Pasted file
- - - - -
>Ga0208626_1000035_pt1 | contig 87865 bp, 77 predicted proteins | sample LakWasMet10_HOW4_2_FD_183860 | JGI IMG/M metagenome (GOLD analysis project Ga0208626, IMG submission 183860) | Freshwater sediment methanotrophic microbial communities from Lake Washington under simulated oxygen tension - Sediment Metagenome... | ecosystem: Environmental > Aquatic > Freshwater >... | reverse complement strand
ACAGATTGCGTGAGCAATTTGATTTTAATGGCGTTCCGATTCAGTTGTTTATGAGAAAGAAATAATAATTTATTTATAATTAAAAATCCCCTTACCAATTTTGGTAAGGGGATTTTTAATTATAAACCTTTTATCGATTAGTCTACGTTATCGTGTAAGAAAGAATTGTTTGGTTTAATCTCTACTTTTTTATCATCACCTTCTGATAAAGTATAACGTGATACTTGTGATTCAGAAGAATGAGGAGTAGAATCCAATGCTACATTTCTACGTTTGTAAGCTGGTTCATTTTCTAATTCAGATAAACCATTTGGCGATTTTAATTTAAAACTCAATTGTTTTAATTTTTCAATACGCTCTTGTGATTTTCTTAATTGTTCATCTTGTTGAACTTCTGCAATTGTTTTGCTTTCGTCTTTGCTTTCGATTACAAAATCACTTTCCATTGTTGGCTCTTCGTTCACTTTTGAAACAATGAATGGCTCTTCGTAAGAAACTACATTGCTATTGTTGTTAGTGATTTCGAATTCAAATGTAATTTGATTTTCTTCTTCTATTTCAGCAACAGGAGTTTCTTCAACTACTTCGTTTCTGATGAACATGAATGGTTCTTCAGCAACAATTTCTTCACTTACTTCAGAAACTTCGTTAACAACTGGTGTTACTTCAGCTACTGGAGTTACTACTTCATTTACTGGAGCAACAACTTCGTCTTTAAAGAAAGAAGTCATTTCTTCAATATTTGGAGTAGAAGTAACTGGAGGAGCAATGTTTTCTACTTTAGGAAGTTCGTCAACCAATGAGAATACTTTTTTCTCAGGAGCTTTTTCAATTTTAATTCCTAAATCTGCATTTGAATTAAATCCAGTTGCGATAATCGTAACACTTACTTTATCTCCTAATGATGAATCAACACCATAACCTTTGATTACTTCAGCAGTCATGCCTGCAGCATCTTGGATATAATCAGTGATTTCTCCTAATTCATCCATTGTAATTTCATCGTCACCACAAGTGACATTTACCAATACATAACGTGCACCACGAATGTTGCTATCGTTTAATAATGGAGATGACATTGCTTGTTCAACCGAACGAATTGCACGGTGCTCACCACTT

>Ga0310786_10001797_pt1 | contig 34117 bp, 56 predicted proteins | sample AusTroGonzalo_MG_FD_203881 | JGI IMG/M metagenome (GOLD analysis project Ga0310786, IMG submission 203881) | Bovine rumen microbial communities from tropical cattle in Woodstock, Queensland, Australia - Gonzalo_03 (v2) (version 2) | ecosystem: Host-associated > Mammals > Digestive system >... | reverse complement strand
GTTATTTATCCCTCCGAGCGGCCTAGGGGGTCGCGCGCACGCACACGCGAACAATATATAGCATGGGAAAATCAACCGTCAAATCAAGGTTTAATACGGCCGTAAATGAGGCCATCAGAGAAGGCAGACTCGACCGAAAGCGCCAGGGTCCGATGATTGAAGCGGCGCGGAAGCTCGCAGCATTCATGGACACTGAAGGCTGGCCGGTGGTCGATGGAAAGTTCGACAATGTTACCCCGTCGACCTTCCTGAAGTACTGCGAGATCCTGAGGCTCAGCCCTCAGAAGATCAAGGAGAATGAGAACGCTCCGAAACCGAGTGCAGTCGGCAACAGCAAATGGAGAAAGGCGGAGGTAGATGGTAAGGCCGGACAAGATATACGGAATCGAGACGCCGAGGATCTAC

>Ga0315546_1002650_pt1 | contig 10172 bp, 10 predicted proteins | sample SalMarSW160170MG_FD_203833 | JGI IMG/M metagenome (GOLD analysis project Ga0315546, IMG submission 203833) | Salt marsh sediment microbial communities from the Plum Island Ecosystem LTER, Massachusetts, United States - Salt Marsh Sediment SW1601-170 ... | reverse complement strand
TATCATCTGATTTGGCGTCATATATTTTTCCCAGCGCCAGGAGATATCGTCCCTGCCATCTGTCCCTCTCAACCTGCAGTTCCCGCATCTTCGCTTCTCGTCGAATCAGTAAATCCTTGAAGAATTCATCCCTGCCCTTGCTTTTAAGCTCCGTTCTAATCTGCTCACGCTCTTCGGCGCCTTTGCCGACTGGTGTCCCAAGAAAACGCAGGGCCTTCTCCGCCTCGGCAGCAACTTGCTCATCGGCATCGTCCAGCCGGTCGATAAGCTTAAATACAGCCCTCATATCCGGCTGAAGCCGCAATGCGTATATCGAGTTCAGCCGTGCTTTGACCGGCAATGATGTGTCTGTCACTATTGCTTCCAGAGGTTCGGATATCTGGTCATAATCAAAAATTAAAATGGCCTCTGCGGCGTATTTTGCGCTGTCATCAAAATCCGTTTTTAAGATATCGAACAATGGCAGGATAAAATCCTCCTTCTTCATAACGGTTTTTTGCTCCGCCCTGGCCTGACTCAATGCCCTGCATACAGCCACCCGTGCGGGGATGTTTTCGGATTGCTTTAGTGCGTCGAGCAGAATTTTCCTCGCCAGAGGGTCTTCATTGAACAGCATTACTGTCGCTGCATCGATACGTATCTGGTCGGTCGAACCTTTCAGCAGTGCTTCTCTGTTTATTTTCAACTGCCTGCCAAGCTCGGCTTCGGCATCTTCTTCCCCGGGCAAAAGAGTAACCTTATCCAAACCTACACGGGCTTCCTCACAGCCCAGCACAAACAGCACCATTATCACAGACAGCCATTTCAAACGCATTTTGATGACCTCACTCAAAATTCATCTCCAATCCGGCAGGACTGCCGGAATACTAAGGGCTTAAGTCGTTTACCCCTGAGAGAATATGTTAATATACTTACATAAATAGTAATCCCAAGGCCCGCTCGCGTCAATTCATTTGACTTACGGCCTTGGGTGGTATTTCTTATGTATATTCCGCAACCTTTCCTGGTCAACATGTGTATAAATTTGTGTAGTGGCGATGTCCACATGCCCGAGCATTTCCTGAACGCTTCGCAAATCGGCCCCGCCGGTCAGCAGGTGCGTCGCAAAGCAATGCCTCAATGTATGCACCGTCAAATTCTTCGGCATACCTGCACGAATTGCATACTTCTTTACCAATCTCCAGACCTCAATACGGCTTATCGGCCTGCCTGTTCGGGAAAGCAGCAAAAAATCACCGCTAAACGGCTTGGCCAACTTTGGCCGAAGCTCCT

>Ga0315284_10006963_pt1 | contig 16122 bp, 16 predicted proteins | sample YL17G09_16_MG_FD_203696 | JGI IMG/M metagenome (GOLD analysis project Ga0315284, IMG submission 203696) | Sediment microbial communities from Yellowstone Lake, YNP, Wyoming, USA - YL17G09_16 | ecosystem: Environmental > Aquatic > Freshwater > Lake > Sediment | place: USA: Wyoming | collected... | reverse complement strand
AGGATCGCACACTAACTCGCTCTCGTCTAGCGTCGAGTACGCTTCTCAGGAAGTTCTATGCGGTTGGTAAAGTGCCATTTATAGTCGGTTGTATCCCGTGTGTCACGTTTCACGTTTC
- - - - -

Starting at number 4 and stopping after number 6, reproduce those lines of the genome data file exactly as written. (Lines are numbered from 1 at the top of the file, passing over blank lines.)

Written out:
GTTATTTATCCCTCCGAGCGGCCTAGGGGGTCGCGCGCACGCACACGCGAACAATATATAGCATGGGAAAATCAACCGTCAAATCAAGGTTTAATACGGCCGTAAATGAGGCCATCAGAGAAGGCAGACTCGACCGAAAGCGCCAGGGTCCGATGATTGAAGCGGCGCGGAAGCTCGCAGCATTCATGGACACTGAAGGCTGGCCGGTGGTCGATGGAAAGTTCGACAATGTTACCCCGTCGACCTTCCTGAAGTACTGCGAGATCCTGAGGCTCAGCCCTCAGAAGATCAAGGAGAATGAGAACGCTCCGAAACCGAGTGCAGTCGGCAACAGCAAATGGAGAAAGGCGGAGGTAGATGGTAAGGCCGGACAAGATATACGGAATCGAGACGCCGAGGATCTAC

>Ga0315546_1002650_pt1 | contig 10172 bp, 10 predicted proteins | sample SalMarSW160170MG_FD_203833 | JGI IMG/M metagenome (GOLD analysis project Ga0315546, IMG submission 203833) | Salt marsh sediment microbial communities from the Plum Island Ecosystem LTER, Massachusetts, United States - Salt Marsh Sediment SW1601-170 ... | reverse complement strand
TATCATCTGATTTGGCGTCATATATTTTTCCCAGCGCCAGGAGATATCGTCCCTGCCATCTGTCCCTCTCAACCTGCAGTTCCCGCATCTTCGCTTCTCGTCGAATCAGTAAATCCTTGAAGAATTCATCCCTGCCCTTGCTTTTAAGCTCCGTTCTAATCTGCTCACGCTCTTCGGCGCCTTTGCCGACTGGTGTCCCAAGAAAACGCAGGGCCTTCTCCGCCTCGGCAGCAACTTGCTCATCGGCATCGTCCAGCCGGTCGATAAGCTTAAATACAGCCCTCATATCCGGCTGAAGCCGCAATGCGTATATCGAGTTCAGCCGTGCTTTGACCGGCAATGATGTGTCTGTCACTATTGCTTCCAGAGGTTCGGATATCTGGTCATAATCAAAAATTAAAATGGCCTCTGCGGCGTATTTTGCGCTGTCATCAAAATCCGTTTTTAAGATATCGAACAATGGCAGGATAAAATCCTCCTTCTTCATAACGGTTTTTTGCTCCGCCCTGGCCTGACTCAATGCCCTGCATACAGCCACCCGTGCGGGGATGTTTTCGGATTGCTTTAGTGCGTCGAGCAGAATTTTCCTCGCCAGAGGGTCTTCATTGAACAGCATTACTGTCGCTGCATCGATACGTATCTGGTCGGTCGAACCTTTCAGCAGTGCTTCTCTGTTTATTTTCAACTGCCTGCCAAGCTCGGCTTCGGCATCTTCTTCCCCGGGCAAAAGAGTAACCTTATCCAAACCTACACGGGCTTCCTCACAGCCCAGCACAAACAGCACCATTATCACAGACAGCCATTTCAAACGCATTTTGATGACCTCACTCAAAATTCATCTCCAATCCGGCAGGACTGCCGGAATACTAAGGGCTTAAGTCGTTTACCCCTGAGAGAATATGTTAATATACTTACATAAATAGTAATCCCAAGGCCCGCTCGCGTCAATTCATTTGACTTACGGCCTTGGGTGGTATTTCTTATGTATATTCCGCAACCTTTCCTGGTCAACATGTGTATAAATTTGTGTAGTGGCGATGTCCACATGCCCGAGCATTTCCTGAACGCTTCGCAAATCGGCCCCGCCGGTCAGCAGGTGCGTCGCAAAGCAATGCCTCAATGTATGCACCGTCAAATTCTTCGGCATACCTGCACGAATTGCATACTTCTTTACCAATCTCCAGACCTCAATACGGCTTATCGGCCTGCCTGTTCGGGAAAGCAGCAAAAAATCACCGCTAAACGGCTTGGCCAACTTTGGCCGAAGCTCCT